Patches of berries and vegetables grow in domiciles of beautiful dirt. A plow and hand tools evident along the fences that run one side of the gardens. We had come for greens: lettuces in particular to make green smoothies to alkaline my herbicide exposed kino (body). Claude grows and sells to a small lucky grow of local families in a CSA (Community Supported Agriculture) relationship in the Shelton, Washington area. CSA are one of the most vital and effective forms of farm to table, person to person growing and eating models on the Earth today. We've been part of that CSA model as helpers with an Oahu based CSA called "Just Add Water." Claude The Greenman got us into that same helpers mode yesterday. We walked and talked through the gardens, ate peas off the vine, gobbled raspberries, nibbled at dill growing wild between young corn stalks and then we set to planting our garden-starved old feet into the dirt as we bent over to weed.

The day was gentle ... the first rain in a long, long time had watered the gardens. It was an easy weed. Amaranth, Lamb's Quarters and an ocassional cilantro plant were part of the 'weeds' ... Pete wanted some of the Lamb's Quarters for the Green Smoothies. Truth be told, by the time we finished pulling and tending the two long rows of lettuce most of the Lamb's Quarters remained in rows of weed mulch when we left. The rhythm and movement of weeding was better than any treatment I could have sought from the city. I wore my cotton mask because I am at a higher level of sensitivities to -- whatever. The mask eventually caused warm clouds to fog my glasses, so I tucked my glasses into my sweater to continue. The round heads of lettuce rose beautifully on the red-brown dirt. Still stretched like a tipi over the rows my legs and my okole (butt) muscles left the twinge of exertion. Good work! It was my hands that were the art though. Both Pete and I looked down to see and feel the miracle of Kanaloa, healing Akua of 'aina at work in us.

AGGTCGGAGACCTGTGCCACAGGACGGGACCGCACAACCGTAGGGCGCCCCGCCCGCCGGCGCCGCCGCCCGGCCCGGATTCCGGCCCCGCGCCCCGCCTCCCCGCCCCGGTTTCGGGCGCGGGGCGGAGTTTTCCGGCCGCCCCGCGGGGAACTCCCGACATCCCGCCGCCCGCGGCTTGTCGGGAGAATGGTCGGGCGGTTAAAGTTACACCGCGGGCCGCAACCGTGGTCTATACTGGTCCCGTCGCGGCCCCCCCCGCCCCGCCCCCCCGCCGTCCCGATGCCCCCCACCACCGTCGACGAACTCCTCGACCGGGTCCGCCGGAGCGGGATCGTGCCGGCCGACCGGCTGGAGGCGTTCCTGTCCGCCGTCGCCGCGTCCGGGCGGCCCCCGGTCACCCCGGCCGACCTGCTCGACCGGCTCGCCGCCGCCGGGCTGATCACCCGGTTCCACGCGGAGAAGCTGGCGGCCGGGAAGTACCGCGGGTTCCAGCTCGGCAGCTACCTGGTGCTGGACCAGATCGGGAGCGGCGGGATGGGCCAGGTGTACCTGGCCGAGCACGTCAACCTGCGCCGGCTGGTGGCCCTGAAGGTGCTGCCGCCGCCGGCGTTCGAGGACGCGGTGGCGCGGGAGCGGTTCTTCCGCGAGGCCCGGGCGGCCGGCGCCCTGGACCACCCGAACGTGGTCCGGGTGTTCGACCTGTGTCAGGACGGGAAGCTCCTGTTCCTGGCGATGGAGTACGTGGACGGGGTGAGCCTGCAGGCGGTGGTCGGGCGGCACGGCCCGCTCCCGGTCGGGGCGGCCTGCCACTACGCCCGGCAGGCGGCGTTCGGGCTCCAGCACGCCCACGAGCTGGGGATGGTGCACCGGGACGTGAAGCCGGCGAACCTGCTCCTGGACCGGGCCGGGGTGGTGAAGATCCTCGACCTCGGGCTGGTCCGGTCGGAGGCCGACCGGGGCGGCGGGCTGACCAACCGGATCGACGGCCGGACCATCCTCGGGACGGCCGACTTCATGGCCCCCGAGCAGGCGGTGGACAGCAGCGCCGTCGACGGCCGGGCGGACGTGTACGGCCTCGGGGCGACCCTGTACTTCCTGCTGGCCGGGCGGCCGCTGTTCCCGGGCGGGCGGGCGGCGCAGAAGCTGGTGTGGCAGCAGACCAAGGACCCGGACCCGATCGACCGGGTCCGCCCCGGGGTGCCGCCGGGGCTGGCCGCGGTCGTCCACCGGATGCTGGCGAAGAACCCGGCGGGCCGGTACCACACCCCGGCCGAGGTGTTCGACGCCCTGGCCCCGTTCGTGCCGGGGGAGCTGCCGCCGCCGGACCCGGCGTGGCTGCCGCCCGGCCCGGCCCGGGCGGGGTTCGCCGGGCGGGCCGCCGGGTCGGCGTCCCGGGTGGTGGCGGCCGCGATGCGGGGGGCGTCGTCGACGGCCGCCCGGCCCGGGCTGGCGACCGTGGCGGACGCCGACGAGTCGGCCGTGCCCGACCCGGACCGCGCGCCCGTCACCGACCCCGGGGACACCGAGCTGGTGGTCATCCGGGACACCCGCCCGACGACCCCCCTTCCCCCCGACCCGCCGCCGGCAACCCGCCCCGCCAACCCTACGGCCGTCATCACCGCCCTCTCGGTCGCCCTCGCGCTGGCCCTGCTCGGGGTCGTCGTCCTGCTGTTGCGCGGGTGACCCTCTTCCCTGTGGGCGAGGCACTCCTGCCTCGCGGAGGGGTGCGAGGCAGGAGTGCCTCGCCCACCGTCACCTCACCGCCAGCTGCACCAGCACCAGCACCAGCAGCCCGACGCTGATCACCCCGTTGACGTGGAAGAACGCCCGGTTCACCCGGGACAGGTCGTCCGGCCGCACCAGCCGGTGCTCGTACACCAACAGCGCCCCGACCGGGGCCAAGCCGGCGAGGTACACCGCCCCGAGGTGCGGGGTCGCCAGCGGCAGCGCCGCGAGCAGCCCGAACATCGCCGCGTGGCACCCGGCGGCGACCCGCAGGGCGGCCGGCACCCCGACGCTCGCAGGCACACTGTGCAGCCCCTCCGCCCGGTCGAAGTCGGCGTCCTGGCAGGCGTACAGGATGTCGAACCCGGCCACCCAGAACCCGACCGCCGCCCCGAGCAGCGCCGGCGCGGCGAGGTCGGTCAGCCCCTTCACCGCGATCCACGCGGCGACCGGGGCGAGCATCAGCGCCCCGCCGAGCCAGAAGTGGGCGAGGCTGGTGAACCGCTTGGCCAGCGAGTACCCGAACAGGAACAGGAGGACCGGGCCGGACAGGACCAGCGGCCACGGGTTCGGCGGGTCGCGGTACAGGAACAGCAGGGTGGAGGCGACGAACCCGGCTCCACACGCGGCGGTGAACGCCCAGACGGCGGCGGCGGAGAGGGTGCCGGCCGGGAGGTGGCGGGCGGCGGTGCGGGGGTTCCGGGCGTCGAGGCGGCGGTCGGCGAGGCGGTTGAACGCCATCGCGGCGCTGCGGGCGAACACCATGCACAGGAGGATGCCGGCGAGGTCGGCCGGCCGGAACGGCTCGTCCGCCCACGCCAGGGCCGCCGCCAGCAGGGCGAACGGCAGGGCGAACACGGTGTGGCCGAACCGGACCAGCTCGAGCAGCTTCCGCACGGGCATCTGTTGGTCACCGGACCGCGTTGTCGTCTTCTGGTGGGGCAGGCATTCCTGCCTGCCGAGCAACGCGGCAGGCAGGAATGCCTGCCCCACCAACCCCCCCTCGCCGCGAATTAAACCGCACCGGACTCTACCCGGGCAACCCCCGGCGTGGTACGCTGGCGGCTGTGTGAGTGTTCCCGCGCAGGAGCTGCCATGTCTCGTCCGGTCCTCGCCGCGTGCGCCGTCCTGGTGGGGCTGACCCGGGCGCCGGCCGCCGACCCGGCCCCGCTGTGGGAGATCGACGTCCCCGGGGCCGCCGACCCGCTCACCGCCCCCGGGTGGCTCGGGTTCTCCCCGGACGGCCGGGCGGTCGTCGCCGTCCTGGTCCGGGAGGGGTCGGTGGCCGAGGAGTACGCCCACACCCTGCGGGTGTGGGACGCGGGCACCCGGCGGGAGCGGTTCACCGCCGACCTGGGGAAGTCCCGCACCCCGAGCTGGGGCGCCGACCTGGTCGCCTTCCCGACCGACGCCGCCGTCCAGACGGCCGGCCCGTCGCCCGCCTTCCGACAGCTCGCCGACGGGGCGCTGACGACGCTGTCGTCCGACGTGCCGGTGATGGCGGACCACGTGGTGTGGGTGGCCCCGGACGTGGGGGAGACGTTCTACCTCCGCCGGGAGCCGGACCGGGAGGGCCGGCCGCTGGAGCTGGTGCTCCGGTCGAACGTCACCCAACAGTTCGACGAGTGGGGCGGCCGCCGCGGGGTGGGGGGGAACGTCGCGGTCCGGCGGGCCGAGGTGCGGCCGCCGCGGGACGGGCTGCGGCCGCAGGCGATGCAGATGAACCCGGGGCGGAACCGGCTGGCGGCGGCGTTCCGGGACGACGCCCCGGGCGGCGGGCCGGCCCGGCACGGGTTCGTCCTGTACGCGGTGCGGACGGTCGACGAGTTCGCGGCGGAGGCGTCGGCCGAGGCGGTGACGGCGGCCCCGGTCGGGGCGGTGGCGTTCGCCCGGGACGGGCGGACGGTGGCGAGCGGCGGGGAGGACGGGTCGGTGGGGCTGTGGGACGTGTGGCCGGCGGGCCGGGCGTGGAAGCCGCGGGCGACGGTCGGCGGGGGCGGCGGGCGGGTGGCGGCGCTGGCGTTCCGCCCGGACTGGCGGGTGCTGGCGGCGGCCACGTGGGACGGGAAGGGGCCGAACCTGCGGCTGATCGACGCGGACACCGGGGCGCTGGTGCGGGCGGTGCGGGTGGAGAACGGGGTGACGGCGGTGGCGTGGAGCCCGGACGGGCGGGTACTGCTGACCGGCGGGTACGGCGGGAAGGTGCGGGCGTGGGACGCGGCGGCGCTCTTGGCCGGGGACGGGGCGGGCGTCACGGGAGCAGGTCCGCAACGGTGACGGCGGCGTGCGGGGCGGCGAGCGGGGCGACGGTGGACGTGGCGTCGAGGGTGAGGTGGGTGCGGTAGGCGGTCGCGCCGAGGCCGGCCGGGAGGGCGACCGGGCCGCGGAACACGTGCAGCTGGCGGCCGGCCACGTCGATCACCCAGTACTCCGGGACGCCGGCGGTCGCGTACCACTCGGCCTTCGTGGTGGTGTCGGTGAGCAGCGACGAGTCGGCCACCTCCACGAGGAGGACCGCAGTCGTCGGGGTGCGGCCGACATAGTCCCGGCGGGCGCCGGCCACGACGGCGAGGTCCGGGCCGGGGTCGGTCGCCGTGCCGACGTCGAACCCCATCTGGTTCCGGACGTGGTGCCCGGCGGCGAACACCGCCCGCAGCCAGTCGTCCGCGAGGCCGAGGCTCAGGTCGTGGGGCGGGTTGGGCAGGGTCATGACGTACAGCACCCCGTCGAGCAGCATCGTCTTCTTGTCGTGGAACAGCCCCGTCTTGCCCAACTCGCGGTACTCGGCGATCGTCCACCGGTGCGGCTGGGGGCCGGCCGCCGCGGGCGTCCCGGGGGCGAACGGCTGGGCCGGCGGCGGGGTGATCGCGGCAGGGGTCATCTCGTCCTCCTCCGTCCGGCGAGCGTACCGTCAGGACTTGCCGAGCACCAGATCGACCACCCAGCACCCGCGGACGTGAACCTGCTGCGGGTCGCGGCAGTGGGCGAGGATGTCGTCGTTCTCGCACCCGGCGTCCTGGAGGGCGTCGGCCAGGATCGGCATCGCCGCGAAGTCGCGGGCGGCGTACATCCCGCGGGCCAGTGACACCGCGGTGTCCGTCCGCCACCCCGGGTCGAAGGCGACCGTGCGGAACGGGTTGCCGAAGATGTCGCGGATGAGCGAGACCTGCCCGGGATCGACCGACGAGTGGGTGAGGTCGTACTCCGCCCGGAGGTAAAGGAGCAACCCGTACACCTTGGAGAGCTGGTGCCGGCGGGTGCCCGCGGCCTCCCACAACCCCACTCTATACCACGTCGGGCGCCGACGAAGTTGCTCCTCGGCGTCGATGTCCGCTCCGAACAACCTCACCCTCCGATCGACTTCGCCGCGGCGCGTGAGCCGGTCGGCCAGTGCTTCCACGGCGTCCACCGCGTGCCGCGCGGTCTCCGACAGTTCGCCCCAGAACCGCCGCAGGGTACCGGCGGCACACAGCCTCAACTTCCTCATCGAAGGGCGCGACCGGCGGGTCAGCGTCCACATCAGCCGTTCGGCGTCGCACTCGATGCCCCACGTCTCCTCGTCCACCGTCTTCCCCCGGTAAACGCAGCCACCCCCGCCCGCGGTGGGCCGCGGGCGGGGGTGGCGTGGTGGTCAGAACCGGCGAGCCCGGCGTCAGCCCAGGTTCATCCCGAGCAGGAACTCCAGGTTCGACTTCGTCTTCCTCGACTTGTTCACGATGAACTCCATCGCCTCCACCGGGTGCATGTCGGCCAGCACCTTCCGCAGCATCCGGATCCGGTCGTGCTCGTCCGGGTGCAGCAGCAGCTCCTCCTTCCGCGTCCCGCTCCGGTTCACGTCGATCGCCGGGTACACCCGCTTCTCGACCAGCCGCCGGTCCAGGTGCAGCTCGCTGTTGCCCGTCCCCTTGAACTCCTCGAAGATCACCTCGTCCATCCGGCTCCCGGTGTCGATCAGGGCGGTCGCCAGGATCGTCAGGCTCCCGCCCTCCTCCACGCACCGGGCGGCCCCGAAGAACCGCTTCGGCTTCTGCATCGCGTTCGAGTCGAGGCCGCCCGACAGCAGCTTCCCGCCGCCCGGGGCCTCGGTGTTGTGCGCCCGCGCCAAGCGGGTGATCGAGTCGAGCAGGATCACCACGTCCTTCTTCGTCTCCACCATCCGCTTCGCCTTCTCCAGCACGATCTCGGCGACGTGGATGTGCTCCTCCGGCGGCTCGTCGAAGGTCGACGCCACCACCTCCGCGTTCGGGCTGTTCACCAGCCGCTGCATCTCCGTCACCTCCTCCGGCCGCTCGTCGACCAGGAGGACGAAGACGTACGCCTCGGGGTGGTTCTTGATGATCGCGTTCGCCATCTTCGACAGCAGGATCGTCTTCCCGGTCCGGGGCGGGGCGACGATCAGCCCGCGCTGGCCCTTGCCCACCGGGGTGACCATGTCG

Claude wondered what we were doing out there for so long, "Must be getting a lot of Lamb's Quarters." When we finally made it back to the raspberry vines where Claude and Kirsten had filled a flat of the berry beauties, our reward for weeding had cooled from the garden warmth of being freshly harvested. Three heads of dark green lettuce, a fist full of beets for a fair dollars exchange made our 'Ole Pau weeding time just right. We're going back again to Greenman's Garden, on Friday to help pick blueberries so he can sell them at the Saturday market. Claude has a trailer he thinks might work for Kirsten's apothecary wagon ... a vardo for the herbalist, what a perfect way to start helping others built their dreams on wheels. Pete's excited to see what Claude's got brew'n.

Last night as Pete slept next to me Hina the moon asked for my company, keeping me awake for a stretch of the night. I said my prayers of thanks to Kanaloa for the day we had spent in 'AINA (the land, that which nurtures), pulling weeds. My dear old kino vibrated with the nourishment of food and work from the land. The dreams were healers, too and today is Kaloa Kukahi ... the first of three moon cycle days and nights where good planting happens. Bless the farmers who tend without chemicals, plant by the moon and share information as comfortably as they pluck ripe berries.

Link here to check out Greenman's Garden website. We've also put him on the sidebar for everyday, anytime connection to that great resource of Earth stewardship and great gardens.